Espolón Central
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Espolón Central on Puig Campana is described in the Rockfax Costa Blanca guide as a great mountaineering expedition on a very impressive piece of rock. That alone was sufficient for me to accept Chris’s proposal that we should go and climb it. This impression was reinforced by the view from our base at the Orange House in Finestrat, it’s a damn impressive mountain that just invites you to go and climb.

View of Puig Campana from the Orange House

View of Puig Campana from the Orange House.

Espolón Central is the ridge to the right of the church steeple.

View of Benidorm from Espolon Central

View of Benidorm from Espolón Central

I know I’m a crap navigator, but three attempts to find the correct road out of Finestrat was not a good start. So, from the middle of the village take the left signposted ‘Font de …’, if you reach the Molly2 restaurant, turn around and try again. Follow the road for three or four km, until you reach a sharp right-hand hairpin. Park just further up on the right, the path starts from there. You can reach the base of the climb in under an hour from here.

After about half a km branch right onto a smaller path by some trees and a micro-cairn. 

The path brings you out at the base of the direct start, indicated by ‘Espolón’ written in red on the rock. If you’re after the normal route, walk left for a couple of hundred yards to a cairn. From here you can see that it actually is a ridge, which is not possible from the direct start.

The first three pitches are mainly scrambling, but you do gain height quickly. After that follow the guidebook description. The belay stances after the fourth pitch all have two shiny new bolts to tell you you’re on route. It’s never too hard but always interesting. 

Chris Haynes on Espolon Central

Chris Haynes on Espolón Central

Chris Haynes on Espolon Central

Pitch 4 is the start of the real climbing when you climb around on to the arête and go straight up. The exposure here is electrifying; you are already a hell of a long way up, but the climbing is straightforward and well protected.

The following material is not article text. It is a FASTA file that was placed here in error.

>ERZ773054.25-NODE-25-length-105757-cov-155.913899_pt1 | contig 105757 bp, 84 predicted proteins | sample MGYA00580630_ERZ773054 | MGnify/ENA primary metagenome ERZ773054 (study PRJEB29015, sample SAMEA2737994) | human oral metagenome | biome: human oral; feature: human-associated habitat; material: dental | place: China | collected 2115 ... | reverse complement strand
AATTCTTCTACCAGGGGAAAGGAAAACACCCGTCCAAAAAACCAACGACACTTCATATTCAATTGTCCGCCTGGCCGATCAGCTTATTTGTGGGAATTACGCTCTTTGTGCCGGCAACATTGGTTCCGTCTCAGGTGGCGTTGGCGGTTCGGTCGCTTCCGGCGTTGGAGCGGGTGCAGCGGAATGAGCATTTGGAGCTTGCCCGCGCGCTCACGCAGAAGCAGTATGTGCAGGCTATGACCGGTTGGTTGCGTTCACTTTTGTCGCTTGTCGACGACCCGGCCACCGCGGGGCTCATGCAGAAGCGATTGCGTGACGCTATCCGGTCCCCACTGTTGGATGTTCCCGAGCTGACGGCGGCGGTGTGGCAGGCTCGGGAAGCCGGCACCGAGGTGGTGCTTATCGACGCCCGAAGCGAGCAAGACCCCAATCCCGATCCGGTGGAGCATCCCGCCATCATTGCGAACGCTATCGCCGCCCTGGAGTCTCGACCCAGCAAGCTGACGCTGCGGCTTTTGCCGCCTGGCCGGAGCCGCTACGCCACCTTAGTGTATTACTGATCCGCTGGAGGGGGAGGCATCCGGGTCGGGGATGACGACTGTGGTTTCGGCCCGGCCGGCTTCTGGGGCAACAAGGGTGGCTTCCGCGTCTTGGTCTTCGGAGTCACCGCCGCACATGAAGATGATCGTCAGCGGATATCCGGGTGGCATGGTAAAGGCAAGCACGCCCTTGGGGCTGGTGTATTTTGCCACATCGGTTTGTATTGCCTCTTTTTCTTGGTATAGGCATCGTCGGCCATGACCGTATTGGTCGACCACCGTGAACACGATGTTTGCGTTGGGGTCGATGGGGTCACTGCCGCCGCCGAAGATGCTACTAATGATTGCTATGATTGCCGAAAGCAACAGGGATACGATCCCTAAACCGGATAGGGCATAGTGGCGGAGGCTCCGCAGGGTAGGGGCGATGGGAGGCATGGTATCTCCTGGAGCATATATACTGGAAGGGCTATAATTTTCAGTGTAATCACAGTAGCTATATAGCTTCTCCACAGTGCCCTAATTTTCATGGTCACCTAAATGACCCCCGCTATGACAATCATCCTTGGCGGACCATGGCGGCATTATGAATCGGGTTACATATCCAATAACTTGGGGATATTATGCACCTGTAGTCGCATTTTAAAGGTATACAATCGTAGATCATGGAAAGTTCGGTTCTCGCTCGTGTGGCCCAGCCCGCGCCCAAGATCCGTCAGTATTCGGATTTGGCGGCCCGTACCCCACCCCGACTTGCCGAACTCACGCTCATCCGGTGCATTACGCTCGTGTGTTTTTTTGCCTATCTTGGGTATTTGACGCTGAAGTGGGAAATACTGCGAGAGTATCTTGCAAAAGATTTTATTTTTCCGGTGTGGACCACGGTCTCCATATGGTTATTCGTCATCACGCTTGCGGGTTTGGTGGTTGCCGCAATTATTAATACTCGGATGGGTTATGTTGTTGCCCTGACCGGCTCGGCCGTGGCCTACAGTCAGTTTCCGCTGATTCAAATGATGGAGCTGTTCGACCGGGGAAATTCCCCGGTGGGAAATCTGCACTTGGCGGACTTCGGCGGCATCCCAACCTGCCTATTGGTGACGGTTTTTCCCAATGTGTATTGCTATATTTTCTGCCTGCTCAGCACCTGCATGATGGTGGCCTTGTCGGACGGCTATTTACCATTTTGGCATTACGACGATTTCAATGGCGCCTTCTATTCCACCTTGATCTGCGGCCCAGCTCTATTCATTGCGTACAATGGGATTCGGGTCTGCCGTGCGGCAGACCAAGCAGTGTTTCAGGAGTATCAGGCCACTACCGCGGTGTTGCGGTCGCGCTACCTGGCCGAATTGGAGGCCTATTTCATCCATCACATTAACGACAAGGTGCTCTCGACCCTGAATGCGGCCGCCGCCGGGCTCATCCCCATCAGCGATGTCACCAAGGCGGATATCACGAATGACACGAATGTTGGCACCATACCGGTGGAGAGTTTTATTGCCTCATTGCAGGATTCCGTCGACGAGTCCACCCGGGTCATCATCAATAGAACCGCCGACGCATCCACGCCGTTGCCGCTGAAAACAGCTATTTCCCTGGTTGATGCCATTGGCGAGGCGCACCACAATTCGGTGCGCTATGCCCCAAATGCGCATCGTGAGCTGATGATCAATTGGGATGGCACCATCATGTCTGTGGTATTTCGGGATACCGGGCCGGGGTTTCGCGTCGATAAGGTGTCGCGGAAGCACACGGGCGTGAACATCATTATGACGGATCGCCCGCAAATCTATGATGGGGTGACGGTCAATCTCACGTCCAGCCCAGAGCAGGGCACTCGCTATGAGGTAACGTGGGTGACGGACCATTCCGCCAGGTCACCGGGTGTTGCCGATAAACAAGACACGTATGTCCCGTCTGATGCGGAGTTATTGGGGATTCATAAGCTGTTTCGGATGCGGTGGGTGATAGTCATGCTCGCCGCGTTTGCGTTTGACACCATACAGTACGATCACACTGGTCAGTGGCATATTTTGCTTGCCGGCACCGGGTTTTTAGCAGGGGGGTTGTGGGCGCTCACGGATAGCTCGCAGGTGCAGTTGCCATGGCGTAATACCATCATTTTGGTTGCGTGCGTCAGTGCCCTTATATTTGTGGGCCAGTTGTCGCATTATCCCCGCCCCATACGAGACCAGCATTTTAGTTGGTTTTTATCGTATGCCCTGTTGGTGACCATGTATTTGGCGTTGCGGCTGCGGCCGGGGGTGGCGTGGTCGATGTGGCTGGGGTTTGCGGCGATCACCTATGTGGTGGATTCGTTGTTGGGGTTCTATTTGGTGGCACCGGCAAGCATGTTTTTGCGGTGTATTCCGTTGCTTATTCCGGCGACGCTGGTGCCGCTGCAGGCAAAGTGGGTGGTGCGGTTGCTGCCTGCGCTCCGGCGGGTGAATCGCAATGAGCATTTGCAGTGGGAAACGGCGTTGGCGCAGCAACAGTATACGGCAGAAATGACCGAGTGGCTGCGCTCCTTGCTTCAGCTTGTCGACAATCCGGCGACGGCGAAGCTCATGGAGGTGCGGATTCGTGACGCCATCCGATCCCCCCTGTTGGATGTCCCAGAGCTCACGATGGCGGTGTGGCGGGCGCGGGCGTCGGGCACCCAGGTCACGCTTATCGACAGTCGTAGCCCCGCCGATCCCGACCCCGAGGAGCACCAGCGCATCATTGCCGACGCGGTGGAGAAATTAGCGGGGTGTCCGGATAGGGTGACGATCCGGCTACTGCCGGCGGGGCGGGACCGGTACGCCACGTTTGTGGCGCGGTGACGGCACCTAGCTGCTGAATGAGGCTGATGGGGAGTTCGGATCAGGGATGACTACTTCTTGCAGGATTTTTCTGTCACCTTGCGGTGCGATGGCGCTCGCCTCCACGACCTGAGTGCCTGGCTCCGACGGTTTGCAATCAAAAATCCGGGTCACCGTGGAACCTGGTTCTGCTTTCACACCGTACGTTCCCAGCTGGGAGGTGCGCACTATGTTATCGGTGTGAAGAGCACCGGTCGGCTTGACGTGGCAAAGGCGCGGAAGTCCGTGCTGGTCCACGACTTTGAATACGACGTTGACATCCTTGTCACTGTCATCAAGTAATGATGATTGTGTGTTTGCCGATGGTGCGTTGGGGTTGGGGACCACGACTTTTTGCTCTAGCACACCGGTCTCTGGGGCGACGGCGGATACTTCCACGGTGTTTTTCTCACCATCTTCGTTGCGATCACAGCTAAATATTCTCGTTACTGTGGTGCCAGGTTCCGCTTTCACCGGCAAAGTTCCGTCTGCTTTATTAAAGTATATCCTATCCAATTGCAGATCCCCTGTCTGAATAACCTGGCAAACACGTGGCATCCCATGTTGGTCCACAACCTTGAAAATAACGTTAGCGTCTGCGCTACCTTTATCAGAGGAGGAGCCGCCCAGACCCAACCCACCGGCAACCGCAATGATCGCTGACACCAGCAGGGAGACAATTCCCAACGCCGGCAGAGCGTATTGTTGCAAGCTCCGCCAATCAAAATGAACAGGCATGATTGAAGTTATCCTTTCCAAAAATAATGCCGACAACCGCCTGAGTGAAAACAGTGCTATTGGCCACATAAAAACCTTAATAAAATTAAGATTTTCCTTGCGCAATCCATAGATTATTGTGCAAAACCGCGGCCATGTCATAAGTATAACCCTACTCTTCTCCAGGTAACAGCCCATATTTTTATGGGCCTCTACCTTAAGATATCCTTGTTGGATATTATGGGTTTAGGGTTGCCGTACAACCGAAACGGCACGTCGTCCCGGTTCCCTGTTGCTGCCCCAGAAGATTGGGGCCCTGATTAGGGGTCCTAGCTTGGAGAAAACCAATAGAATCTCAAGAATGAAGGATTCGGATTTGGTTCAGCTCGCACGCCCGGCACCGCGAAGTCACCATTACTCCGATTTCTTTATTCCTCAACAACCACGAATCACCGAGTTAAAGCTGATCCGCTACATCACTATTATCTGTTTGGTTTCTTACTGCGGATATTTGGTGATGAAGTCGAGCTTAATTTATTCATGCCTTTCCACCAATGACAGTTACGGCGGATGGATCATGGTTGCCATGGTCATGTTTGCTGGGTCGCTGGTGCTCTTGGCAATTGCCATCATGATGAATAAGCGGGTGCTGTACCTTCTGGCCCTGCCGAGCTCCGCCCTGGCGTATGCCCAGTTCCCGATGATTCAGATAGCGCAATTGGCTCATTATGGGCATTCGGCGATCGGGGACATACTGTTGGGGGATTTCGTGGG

Pitch 10, the belay ledge is gained more easily by traversing back right for a few metres, but watch out for rope-eating Spanish thorn shrubs!

Pitch 11, the move into the groove is a bit of a thrutch.

Pitch 12, the zigzag crack is quite fun.

We completed the ascent in six hours without going wrong, which in itself, is probably a first.

Tip: Don’t take your harness off just yet.

The descent path is well marked with red dots and micro-cairns and is easy in daylight, but probably a nightmare at night. The first dot is on a rock some 10 –20 m directly above the last belay and this one has an arrow indicating the direction to go.
The first part of the descent is a traverse across a thin ledge system that runs off to the right (Eastwards) across the mountain. There are steel cables protecting this bit.

Do not even consider an abseil from here, you are crossing above a blank wall hundreds of metres high, so unless you are carrying a rope half a kilometre long, all you are going to achieve is some practice in prussicing back up your rope.

After about 40 minutes of scrambling and down-climbing (walking boots are fine) you round the corner of the mountain and follow the red dots down into the gully. The going gets easier and eventually you will get to a stand of trees, from there you join the main walking path down the mountain which follows the loose scree down for about half a kilometre where you can demonstrate the art of scree running to the locals.

Look out for a path on your right which takes you back around the mountain to pick up the paths you walked in along, just below the area of the direct start. This brings you back down to the ascent path and back to the road in about an hour.

Thanks to Robert Lillywhite & Chris Haynes for this article and photographs